Michael Bloomberg commits 100 million dollars to Joe Biden’s Florida campaign

The key swing state is one of the battlegrounds in Mr Biden’s duel for the US presidency with Donald Trump.

Foam sculpture depictions of President Donald Trump and Democratic presidential candidate former Vice President Joe Biden along Dixie Highway in Fort Lauderdale, Florida (Joe Cavaretta/South Florida Sentinel Sun/AP)
Foam sculpture depictions of President Donald Trump and Democratic presidential candidate former Vice President Joe Biden along Dixie Highway in Fort Lauderdale, Florida (Joe Cavaretta/South Florida Sentinel Sun/AP)

Former New York City mayor Michael Bloomberg is committing at least 100 million US dollars (£77.2 million) to help Joe Biden’s presidential campaign in the crucial battleground state of Florida.

Mr Bloomberg’s late stage infusion of cash reflects Democrats’ concerns about the tight race in a state that is a priority for President Donald Trump.

A victory for Mr Biden in Florida, the largest of the perennial battleground states, would significantly complicate Mr Trump’s path to reaching the 270 Electoral College votes needed to secure a second term.

Republicans, however, feel confident in their chances in the state, pointing to GOP wins in 2018 and stronger than expected turnout in 2016 as evidence the state is trending in their direction.

They have invested millions in Florida, focused on Latino outreach and boosting their field operation, and the state’s size and diversity makes campaigns there expensive.

In a sign the planned investment put Mr Trump on alert, the president tweeted out his disdain for Mr Bloomberg on Sunday morning, referencing the attacks the businessman received at a Democratic primary debate in February from Massachusetts Senator Elizabeth Warren.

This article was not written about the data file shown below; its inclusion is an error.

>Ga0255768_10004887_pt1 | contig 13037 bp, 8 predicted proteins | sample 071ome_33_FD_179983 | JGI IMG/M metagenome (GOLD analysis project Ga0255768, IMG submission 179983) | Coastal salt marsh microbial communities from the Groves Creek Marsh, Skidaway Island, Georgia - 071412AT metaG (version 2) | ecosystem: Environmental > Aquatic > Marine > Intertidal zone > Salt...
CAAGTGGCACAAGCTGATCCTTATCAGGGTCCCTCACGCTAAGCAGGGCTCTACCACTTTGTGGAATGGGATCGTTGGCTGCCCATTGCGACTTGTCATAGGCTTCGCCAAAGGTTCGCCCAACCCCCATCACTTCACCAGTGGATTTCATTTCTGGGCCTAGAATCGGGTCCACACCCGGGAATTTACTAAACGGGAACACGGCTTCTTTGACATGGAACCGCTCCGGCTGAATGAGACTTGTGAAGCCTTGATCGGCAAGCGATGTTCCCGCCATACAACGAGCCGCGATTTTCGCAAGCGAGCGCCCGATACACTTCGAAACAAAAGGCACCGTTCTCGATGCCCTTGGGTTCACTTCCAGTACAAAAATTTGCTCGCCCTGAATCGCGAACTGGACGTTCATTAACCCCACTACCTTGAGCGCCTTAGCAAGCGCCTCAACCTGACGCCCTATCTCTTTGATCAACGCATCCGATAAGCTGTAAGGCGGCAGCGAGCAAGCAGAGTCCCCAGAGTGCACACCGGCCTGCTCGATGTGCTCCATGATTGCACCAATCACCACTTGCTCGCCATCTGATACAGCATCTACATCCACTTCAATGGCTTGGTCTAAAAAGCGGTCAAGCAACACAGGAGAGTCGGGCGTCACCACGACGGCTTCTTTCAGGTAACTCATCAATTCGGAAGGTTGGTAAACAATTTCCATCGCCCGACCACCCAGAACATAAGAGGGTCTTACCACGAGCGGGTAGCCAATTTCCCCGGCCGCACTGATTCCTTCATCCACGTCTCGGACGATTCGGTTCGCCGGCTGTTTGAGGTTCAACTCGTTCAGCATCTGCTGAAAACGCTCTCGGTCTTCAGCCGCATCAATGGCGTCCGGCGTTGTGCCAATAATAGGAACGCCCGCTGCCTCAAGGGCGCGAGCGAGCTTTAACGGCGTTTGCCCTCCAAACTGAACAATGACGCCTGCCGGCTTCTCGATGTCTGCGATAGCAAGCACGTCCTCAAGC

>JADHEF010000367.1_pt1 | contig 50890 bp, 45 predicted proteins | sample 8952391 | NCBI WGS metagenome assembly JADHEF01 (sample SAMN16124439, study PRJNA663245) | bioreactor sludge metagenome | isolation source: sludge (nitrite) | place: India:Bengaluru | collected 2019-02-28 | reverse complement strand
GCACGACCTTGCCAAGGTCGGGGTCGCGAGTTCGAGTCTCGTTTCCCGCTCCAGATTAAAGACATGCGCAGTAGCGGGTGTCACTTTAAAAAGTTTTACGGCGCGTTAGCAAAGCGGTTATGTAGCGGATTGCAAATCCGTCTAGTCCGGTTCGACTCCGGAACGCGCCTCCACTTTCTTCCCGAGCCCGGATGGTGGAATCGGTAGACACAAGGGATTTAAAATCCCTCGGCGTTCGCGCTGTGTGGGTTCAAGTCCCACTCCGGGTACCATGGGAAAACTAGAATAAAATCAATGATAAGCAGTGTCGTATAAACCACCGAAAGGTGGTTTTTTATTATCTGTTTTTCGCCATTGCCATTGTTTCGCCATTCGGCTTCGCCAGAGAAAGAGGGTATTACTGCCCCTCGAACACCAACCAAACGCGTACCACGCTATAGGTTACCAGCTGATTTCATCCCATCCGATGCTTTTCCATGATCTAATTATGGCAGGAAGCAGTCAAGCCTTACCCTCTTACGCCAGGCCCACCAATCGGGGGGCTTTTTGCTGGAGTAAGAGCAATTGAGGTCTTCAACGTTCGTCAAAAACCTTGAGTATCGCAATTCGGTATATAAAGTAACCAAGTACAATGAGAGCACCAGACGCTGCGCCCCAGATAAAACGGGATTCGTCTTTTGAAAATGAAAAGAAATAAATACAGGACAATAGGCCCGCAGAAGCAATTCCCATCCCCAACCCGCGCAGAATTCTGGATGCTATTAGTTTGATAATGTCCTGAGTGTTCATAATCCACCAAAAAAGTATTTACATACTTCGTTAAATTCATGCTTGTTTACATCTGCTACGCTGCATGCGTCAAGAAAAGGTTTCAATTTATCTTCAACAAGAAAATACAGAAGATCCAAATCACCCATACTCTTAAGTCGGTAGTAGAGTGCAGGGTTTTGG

He tweeted: “I thought Mini Mike was through with Democrat politics after spending almost 2 Billion Dollars, and then giving the worst and most inept Debate Performance in the history of Presidential Politics. Pocahontas ended his political career on first question, OVER! Save NYC instead.”

Former New York mayor Michael Bloomberg, left, visits with Democratic presidential candidate and former vice president Joe Biden at the National September 11 Memorial (Patrick Semansky/AP)
Former New York mayor Michael Bloomberg (left) with Democratic presidential candidate and former vice-president Joe Biden at the National September 11 Memorial (Patrick Semansky/AP)

Billionaire Mr Bloomberg launched his own campaign for the Democratic nomination late last year amid worries about Mr Biden’s strengths.

Despite spending one billion dollars (£772 million) on his campaign, Mr Bloomberg struggled and dropped out in March, quickly endorsing Mr Biden.

One of the world’s wealthiest men with a net worth estimated to exceed 60 billion dollars (£46.3 billion), Mr Bloomberg exited the presidential race pledging to spend “whatever it takes” to defeat Mr Trump.

He has already invested millions to support Democrats up and down the ballot.

Mr Bloomberg transferred 18 million dollars (£13.9 million) from his presidential campaign to the Democratic National Committee and transferred its offices in six key swing states to the local Democratic parties there.

The businessman has contributed 500,000 dollars (£386,000) to Voto Latino to help register Latino voters, two million dollars (£1.5 million) to the group Collective Future to help register African American voters and two million to Swing Left, a group focused on electing Democrats in swing districts.

One of the groups he has founded and funds, Everytown for Gun Safety, has committed to spending 60 million dollars (£46.3 million) on elections this cycle, while Mr Bloomberg himself has pledged another 60 million dollars to support Democrats in House races.

His new spending is intended to boost Mr Biden before the start of early voting in Florida, which begins on September 24.

An adviser for Mr Bloomberg said much of the money will go to television and digital advertising.

Republicans are outspending Democrats by about eight million dollars (£6.2 million) in the state in future television ad reservations, according to a review of Kantar/CMAG data by The Associated Press.

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